African women are not considered as objects that can be purchased and excoriated or divested at will. Even in extreme circumstances where both parties are uninterested to continue with their union, there are laid down processes to follow before disrobing a nuptial contract. Among all the reasons why a man could divorce his wife, her inability to bear a child (either biologically or circumstantially) is not considered a viable one. Instead to discard her because of this known condition, it is always advisable that he gets married to another woman together with whom she can raise children who would be regarded as theirs, collectively. While on the other hand, females can be allowed to divorce their husband on the account of his impotency. Such social code is not meted on people because there is a kind of gender inequity, rather, that is a system that is considered effective for the advancement of society without losing value. Marriages to the pristine African people are an avenue to build the society through that micro-identity. It is necessary because when individuals contribute their own quota, it makes the society have a strong footing.

It is on this premise that the idea of premarital investigation is not an alien encounter among the Yoruba people. Apart from making consultations with the socially recognized bodies before their marital contracts, families of the two parties carried out intense researches about their potential in-laws to ascertain the nature of family they are imminently bonding with. It has been a growing trend of these people to carry out such findings to avoid some circumstances that can capsize their relationship in later life. In what is compacted under medical records in the contemporary world, the precolonial Yoruba society is peopled by individuals who would carry out enough findings before they dabble in the business of marriage. All these are thus properly represented by Delano in his body of works. There may be some genetic irregularities in the family of potential in-laws; the premarital findings would have helped to save the people from going blindly into such danger that would be too late to avert after consummation. Unlike modern times when such practice is minimally considered, if even practiced at all, the pristine Yoruba people have fascinating marriage philosophies.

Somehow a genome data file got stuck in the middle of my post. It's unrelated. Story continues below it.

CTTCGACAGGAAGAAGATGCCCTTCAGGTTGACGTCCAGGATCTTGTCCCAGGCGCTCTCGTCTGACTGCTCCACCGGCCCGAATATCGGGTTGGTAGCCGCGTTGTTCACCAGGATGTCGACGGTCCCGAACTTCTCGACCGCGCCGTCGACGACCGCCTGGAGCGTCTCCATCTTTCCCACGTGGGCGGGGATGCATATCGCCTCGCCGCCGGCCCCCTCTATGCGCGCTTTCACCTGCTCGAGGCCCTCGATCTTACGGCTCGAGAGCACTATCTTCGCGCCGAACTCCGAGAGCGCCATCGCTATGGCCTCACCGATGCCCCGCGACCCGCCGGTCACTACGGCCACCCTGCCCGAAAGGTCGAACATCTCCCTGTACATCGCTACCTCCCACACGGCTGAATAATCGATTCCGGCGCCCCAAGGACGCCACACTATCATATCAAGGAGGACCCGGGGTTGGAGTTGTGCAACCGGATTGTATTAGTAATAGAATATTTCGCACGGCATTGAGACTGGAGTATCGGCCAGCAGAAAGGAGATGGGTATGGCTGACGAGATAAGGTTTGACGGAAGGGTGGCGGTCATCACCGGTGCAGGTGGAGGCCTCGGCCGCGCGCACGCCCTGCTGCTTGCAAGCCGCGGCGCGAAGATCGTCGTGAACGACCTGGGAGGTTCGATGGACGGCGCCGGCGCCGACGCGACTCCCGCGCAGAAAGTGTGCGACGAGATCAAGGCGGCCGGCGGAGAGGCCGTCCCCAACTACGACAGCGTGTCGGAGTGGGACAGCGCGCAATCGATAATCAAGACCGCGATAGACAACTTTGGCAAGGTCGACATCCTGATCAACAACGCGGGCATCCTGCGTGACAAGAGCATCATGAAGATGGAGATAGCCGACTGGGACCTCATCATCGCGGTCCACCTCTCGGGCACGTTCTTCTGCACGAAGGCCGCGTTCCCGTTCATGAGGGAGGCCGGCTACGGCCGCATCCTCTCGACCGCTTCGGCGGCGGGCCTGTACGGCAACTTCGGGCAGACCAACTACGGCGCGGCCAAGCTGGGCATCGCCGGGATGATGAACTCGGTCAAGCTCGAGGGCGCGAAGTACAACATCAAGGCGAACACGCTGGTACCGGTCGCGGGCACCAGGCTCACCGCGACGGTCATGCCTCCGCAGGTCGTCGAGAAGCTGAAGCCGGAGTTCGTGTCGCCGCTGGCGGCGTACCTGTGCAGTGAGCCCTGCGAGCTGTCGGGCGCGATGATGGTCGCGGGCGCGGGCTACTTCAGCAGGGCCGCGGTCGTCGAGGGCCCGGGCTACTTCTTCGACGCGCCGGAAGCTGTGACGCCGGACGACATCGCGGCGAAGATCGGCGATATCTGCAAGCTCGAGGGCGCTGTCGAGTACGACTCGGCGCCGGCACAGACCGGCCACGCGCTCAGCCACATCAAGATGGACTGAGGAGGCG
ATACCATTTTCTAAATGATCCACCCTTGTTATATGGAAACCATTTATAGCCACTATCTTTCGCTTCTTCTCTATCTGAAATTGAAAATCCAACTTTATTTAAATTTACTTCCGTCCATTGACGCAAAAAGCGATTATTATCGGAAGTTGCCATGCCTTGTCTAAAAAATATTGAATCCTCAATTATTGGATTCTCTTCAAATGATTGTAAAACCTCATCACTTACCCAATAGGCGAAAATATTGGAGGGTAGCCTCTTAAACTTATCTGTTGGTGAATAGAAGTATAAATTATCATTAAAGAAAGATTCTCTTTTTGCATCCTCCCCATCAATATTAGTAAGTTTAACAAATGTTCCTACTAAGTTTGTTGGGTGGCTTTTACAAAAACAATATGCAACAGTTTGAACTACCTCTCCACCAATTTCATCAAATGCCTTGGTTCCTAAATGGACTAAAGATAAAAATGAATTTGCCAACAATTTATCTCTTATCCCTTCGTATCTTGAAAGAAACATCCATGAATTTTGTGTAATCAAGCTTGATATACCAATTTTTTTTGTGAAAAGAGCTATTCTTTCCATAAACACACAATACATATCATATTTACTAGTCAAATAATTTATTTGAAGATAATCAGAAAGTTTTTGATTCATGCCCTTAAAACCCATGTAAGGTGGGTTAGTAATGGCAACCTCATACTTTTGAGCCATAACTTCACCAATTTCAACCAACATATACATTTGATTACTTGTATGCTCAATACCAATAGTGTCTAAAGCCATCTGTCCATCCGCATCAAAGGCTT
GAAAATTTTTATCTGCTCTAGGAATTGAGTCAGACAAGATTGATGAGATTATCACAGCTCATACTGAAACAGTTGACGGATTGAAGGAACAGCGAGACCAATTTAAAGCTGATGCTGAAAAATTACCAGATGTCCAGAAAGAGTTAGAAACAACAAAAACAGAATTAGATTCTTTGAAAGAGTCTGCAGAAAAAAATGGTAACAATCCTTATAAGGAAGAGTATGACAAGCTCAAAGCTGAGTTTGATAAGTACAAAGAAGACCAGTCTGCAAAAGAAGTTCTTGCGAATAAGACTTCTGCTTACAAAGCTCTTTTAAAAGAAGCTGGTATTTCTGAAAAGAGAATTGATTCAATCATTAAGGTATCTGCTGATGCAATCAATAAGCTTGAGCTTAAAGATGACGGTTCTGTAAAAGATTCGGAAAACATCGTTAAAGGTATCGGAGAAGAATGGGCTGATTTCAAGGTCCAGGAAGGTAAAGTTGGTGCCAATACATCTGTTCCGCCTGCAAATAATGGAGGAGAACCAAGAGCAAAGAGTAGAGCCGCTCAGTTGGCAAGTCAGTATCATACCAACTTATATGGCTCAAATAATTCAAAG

From the foregoing, it is already apparent that the legacy of Isaac Delano has not received the deserved attention. The bulk of work that the intellectual giant has carried out speaks volumes of his cultural activism aimed to place African patterns of doing their things on the global map. It is quite difficult to find areas that are left untouched by the curious pen of Chief Delano. He dedicated a considerable amount of his time to the study and teaching of Yoruba philosophy, capping it with his advocacy for linguistic and cultural emancipation, which in the actual sense would bring about true freedom for the African people. It is unarguable that if subsequent African scholars follow his lead on this direction, the people would be freed from their total dependence on the outside world as the sole producer of their consumables; ideologies, philosophies, and also their educational focus.



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Isaac Delano